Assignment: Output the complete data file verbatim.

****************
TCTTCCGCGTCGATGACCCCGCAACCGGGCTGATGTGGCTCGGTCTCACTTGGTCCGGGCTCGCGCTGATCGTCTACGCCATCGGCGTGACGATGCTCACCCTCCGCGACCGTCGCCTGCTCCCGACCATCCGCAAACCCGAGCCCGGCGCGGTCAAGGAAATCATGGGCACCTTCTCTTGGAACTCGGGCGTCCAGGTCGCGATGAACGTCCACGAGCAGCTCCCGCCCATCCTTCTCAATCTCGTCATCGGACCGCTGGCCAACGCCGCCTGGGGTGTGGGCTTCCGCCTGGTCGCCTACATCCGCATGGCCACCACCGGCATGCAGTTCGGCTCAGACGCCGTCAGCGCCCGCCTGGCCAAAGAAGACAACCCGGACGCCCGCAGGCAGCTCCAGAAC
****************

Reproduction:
TCTTCCGCGTCGATGACCCCGCAACCGGGCTGATGTGGCTCGGTCTCACTTGGTCCGGGCTCGCGCTGATCGTCTACGCCATCGGCGTGACGATGCTCACCCTCCGCGACCGTCGCCTGCTCCCGACCATCCGCAAACCCGAGCCCGGCGCGGTCAAGGAAATCATGGGCACCTTCTCTTGGAACTCGGGCGTCCAGGTCGCGATGAACGTCCACGAGCAGCTCCCGCCCATCCTTCTCAATCTCGTCATCGGACCGCTGGCCAACGCCGCCTGGGGTGTGGGCTTCCGCCTGGTCGCCTACATCCGCATGGCCACCACCGGCATGCAGTTCGGCTCAGACGCCGTCAGCGCCCGCCTGGCCAAAGAAGACAACCCGGACGCCCGCAGGCAGCTCCAGAAC